Larry Bell



“Light knots” (weightless sculptures by Larry Bell and “Light Knots” short film by Oliver Bell) opening reception welcoming over 150 guests was a smashing success.

The more exciting part for me was that I was able to present an established artist alongside of an emerging artist, father and the son.

Homeira Goldstein / Larry Bell

Homeira Goldstein / Larry Bell

Another exciting observation was the number of heavy weight artists present at the exhibition such as Ed Moses, De Wain Valentine, Peter Shelton, and then Andy Moses, John Van Hamersveld and Tom Vinetz and others. Then the mix of the crowed as to age and where they were visiting from was interesting. Many young art enthusiasts showed up, which was a testament to how exciting Larry’s new work is.

For those who don’t know Larry Bell, he was born in 1939 in Chicago, Illinois, and is a contemporary American painter and sculptor. He lives and works in Taos, New Mexico and Venice, California.

He studied at the Chouinard Art Institute in Los Angeles and is a grant recipient from the National Endowment for the Arts and the Guggenheim Foundation, among many, and his artworks are found in many major private collections and cultural institutions.

Bell started painting with abstract Expressionist tradition. Then he began incorporating fragments and shards of clear and mirrored glass into his compositions. At the same time, he began to produce angular geometric compositions in his painting that alluded to three-dimensional forms. Next were a series of “Shadow Boxes” or “ghost boxes”, three-dimensional cases whose surfaces often featured shapes reminiscent of those in the preceding paintings.

Bell’s art addresses the relationship between the artwork and its environment through the multi-dimensional and reflective properties. Bell is often associated with Light and Space Movement, a group of mostly West Coast artists whose work is primarily concerned with perceptual experience stemming from the viewer’s interaction with their work. This group of artists includes, among others, James Turrell, John McCracken, Peter Alexander, Robert Irwin and Craig Kauffman.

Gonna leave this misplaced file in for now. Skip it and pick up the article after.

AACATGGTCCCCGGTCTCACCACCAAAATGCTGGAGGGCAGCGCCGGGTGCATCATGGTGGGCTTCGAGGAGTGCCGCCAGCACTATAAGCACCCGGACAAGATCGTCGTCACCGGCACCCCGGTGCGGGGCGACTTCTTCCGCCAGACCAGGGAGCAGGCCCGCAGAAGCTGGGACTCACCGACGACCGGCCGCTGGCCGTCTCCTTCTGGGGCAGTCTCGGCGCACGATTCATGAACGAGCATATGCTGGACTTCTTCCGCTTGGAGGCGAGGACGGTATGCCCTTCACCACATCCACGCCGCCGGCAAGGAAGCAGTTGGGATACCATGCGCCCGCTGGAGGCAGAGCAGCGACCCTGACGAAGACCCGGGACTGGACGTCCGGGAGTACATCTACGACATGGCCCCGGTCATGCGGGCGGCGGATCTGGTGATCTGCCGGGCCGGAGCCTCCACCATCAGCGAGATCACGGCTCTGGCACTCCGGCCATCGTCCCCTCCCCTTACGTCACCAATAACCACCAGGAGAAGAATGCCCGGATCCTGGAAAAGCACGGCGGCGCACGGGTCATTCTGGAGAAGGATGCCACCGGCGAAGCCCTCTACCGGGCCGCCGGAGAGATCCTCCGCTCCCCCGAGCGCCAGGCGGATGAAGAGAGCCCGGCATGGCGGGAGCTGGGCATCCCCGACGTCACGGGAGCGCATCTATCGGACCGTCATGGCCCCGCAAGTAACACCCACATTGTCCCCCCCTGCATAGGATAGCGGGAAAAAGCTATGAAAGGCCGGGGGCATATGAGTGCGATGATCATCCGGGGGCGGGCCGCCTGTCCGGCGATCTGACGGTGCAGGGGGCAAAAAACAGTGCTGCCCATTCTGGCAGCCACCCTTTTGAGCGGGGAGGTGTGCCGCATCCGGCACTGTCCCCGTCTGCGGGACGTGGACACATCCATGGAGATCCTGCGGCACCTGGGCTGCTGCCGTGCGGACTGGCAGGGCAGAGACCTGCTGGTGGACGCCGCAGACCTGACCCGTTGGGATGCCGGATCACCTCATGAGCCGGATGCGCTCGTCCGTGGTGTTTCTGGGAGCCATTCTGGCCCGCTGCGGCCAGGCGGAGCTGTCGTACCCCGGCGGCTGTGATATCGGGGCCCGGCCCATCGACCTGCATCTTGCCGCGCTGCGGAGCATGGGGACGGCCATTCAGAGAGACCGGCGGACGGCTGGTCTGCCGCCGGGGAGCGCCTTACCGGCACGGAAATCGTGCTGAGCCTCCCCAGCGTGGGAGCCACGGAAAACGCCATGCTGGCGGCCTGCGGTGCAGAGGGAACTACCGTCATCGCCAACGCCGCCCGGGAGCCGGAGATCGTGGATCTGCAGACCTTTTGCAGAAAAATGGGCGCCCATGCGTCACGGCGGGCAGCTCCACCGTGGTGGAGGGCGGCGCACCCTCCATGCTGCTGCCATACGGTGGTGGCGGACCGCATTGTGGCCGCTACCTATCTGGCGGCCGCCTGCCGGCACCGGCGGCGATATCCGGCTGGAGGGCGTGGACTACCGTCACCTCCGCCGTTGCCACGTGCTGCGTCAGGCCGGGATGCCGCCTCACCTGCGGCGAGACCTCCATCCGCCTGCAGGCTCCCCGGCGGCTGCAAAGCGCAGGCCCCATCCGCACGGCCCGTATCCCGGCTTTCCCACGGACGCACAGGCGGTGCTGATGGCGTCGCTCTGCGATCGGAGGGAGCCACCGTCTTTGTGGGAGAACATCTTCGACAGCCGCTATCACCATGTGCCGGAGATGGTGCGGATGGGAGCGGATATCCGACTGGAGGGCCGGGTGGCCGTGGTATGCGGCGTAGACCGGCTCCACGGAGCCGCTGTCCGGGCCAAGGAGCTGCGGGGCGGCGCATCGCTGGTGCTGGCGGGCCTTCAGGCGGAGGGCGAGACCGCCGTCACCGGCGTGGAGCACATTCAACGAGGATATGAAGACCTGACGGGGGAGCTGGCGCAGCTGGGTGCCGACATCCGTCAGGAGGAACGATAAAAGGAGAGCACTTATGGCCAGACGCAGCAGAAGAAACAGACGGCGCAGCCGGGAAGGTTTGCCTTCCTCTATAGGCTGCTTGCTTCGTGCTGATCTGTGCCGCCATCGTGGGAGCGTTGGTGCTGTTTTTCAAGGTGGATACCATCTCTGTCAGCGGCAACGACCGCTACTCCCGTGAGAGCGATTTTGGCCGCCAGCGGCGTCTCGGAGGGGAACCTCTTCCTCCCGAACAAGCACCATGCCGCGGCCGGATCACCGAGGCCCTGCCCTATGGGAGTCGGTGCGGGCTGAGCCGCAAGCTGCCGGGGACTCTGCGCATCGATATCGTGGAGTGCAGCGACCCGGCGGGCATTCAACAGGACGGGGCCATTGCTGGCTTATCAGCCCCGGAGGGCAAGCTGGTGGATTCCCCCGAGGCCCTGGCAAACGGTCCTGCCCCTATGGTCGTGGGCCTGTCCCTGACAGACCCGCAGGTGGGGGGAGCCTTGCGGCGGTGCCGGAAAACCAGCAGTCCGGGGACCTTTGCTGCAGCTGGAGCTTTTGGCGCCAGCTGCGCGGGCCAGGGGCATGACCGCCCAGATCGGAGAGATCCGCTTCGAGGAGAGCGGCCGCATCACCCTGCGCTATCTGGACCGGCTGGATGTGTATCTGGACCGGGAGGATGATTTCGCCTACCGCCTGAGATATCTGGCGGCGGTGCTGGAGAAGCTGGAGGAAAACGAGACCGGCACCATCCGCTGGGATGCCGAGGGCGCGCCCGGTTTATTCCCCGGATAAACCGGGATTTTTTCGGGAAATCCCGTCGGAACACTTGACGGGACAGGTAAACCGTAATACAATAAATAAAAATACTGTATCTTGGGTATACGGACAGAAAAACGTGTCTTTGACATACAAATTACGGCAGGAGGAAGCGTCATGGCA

Bell then began to make what is perhaps his most recognizable body of work, namely cube sculptures that rest on transparent pedestals in the early ’60s.

Bell’s “vapor drawings” and the more recent “mirage works”, are the products of Bell’s use of thin film deposition technology. The vapor drawings are created by using PET FILM to mask paper sheets, which are then coated.

The big mirage works became inspirational to his latest work “Light Knots”, focusing on light and surface, which is the subject of ARTS Manhattan Exhibition curated by Homeira Goldstein, Chairman of Board of ARTS Manhattan, to be held at the Manhattan Beach Art Center, 1560 Manhattan Beach Blvd., Manhattan Beach – May 23, 2013 through June 29, 2013 – with the opening reception on Thursday, May 23, 2013 6:00-8:00 PM. The exhibition also features two short videos of Bell’s Light Knots produced by his son, Oliver Bell, highlighting the mezmerization of the phenomenon of light and surface.

“Light Knots”, seem to float in space and revel in ambient light. They are at once ghostly yet organic, substantial yet devoid of mass, tranquil yet dynamic.

Bell reflects: “they are so unpretentious; you don’t have to walk around them, they present themselves to you. With nearly zero weight and mass, they revolve elegantly with the slightest air current and display infinite gradations of color, opacity and reflection as well as variations of form. The Light Knots reward patience, revealing themselves over time to a stationary viewer.”

Light plays an essential role in Bell’s artworks and his legacy. The material transmits, absorbs, and reflects light, depending on the combination of minerals with which the surface is plated.